There are a number of important takeaways from the analysis. First, while the S&P methodology had a positive average alpha for all nine of its indexes, the alpha for the S&P 500 was negative (-0.07 percent, although not statistically significant). This has important implications, because the vast majority of large blend assets that are indexed are invested in a product that attempts to replicate the S&P 500. The only large blend index with a statistically significant positive alpha was the Morningstar Large Core Index (with an average alpha of 1.32 percent and a t statistic of 7.82), and the only other index with a positive alpha for large blend was the Russell 1000 (with an alpha of 0.17 percent and t statistic of 1.90). Investors looking for positive risk-adjusted returns in the large blend space would appear to be best off investing in these two methodologies.
Second, there can be a tremendous amount of variance (i.e., a high standard deviation) among the alpha estimates across the categories within a methodology, with S&P and Russell having the highest alpha standard deviation and Dow Jones Wilshire and Morningstar the lowest. This is important when considering the fact that some investors choose to index certain styles and not others, although they generally prefer to utilize a provider’s entire suite of indexes (e.g., use all Russell) versus combining different methodologies. For example, an investor would have fared relatively poorly if they had used large-cap active managers and indexed small cap with Russell-based index funds; however, they would have done much better had they done the reverse. The ideal index methodology for implementation purposes across all styles would be one with a positive alpha and a low standard deviation, attributes in both Dow Jones and Morningstar methodologies.
Third, different investors have different goals, and the goal can have dramatic impact on the “ideal” index. For example, while an investor would typically like to invest in an index family that generates positive risk-adjusted alpha, an active manager would typically like an index that generates a negative risk-adjusted alpha, since it should be an easier benchmark to outperform. Interestingly, the most popular benchmarking methodology, Russell, had the second-lowest alpha among the methodologies tested (with an average of -15 bps and a t statistic of -0.23, only MSCI’s was lower, and they specifically build indexes to “better reflect the investment process of asset managers”). This suggests, ignoring the potential qualitative benefits/aspects of Russell’s methodology, that Russell is an easier “hurdle” to overcome than most of the other indexes studied.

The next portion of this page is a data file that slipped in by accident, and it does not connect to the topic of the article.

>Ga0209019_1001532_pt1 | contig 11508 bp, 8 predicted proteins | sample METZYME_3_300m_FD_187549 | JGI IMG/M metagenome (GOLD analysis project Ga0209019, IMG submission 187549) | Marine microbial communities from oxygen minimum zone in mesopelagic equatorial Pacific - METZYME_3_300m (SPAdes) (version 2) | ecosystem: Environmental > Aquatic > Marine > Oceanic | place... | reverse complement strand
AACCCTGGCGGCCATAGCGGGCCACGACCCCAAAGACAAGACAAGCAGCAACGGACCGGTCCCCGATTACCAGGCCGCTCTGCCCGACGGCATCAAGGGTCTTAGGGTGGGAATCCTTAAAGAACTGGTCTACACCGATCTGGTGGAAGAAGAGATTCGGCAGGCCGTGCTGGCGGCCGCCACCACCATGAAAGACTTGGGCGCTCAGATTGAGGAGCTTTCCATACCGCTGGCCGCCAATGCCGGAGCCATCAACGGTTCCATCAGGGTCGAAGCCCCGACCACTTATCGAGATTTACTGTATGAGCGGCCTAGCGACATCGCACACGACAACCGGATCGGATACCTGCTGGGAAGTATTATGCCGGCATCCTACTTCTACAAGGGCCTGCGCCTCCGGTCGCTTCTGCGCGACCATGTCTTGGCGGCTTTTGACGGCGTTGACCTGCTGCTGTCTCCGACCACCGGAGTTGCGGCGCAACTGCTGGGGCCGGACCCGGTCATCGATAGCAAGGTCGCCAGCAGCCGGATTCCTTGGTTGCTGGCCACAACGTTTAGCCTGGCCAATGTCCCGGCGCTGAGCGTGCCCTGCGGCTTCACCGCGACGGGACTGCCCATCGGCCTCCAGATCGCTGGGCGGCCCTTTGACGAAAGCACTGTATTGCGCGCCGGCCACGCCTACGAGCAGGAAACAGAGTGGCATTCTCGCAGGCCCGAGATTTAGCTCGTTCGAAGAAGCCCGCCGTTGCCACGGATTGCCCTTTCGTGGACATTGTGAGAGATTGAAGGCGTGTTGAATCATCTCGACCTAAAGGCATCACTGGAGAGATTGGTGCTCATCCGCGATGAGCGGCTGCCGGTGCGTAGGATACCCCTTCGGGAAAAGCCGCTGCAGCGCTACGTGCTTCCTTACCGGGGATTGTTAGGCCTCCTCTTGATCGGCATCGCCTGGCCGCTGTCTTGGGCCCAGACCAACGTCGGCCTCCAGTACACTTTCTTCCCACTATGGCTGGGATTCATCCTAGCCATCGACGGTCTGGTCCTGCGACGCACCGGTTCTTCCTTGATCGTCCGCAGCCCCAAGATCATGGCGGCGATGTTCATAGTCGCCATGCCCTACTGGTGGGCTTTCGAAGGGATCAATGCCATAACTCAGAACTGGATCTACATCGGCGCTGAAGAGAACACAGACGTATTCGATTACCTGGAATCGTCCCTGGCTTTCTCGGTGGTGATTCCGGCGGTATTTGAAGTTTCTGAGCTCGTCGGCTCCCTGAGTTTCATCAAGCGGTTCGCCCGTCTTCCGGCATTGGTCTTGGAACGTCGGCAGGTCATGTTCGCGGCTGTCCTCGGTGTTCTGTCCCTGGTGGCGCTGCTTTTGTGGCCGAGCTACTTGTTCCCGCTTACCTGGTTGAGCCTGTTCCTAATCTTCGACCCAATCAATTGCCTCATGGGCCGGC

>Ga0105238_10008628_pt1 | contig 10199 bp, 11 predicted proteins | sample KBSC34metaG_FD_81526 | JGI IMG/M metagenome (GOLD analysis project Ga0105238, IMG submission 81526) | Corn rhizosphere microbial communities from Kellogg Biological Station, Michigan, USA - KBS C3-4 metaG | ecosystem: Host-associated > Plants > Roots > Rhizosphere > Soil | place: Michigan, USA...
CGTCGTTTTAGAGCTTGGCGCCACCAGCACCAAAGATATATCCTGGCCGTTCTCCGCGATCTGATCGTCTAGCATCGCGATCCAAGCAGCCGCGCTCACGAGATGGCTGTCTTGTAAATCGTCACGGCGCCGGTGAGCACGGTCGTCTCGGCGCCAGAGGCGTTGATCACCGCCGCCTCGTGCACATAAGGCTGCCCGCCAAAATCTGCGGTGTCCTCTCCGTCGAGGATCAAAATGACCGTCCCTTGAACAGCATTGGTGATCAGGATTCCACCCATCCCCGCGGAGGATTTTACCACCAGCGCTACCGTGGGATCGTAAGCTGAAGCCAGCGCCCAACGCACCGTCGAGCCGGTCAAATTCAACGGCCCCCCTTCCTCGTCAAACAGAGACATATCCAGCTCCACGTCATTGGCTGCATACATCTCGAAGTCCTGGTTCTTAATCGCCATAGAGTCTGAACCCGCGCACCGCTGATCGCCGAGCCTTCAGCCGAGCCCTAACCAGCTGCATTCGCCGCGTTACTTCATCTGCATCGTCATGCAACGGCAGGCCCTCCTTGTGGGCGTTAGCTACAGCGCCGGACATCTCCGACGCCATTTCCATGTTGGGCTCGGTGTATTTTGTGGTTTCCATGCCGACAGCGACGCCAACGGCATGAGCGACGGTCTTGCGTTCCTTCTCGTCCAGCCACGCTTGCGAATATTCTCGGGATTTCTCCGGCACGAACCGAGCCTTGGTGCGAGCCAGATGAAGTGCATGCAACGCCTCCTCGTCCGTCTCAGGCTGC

The analysis conducted for this paper introduces a simple methodology to determine the optimal indexes with which to invest, both at the individual style level and the overall methodology level, after controlling for risk. Four-factor alphas varied considerably across providers during the time period tested. Five methodologies had positive average alphas (Dow Jones, Dow Jones Wilshire, Morningstar, S&P and Russell), and while S&P Pure had the highest average alpha at 1.16 percent, only Morningstar’s methodology was statistically significant (with an average of 0.74 percent with a t statistic of 2.07). Morningstar also had the highest-weighted alpha, of 1.12 percent, based on how monies were invested in index mutual funds and ETFs as of June 30, 2009 (although this was largely a result of the alpha of its large blend index).
The S&P 500 had a negative alpha (-0.07 percent, although not statistically significant), which is important given the large amount of assets that track it (58 percent of all indexed assets). Russell, arguably the most common index for benchmarking purposes, had the second-lowest average alpha across methodology (-15 bps, although not statistically significant), suggesting that it represents a relatively low hurdle for active managers to overcome compared with the other methodologies considered for the analysis. In closing, the results of this study suggest that some index providers, do, in fact, generate alpha, both on an absolute basis and relative to their peers.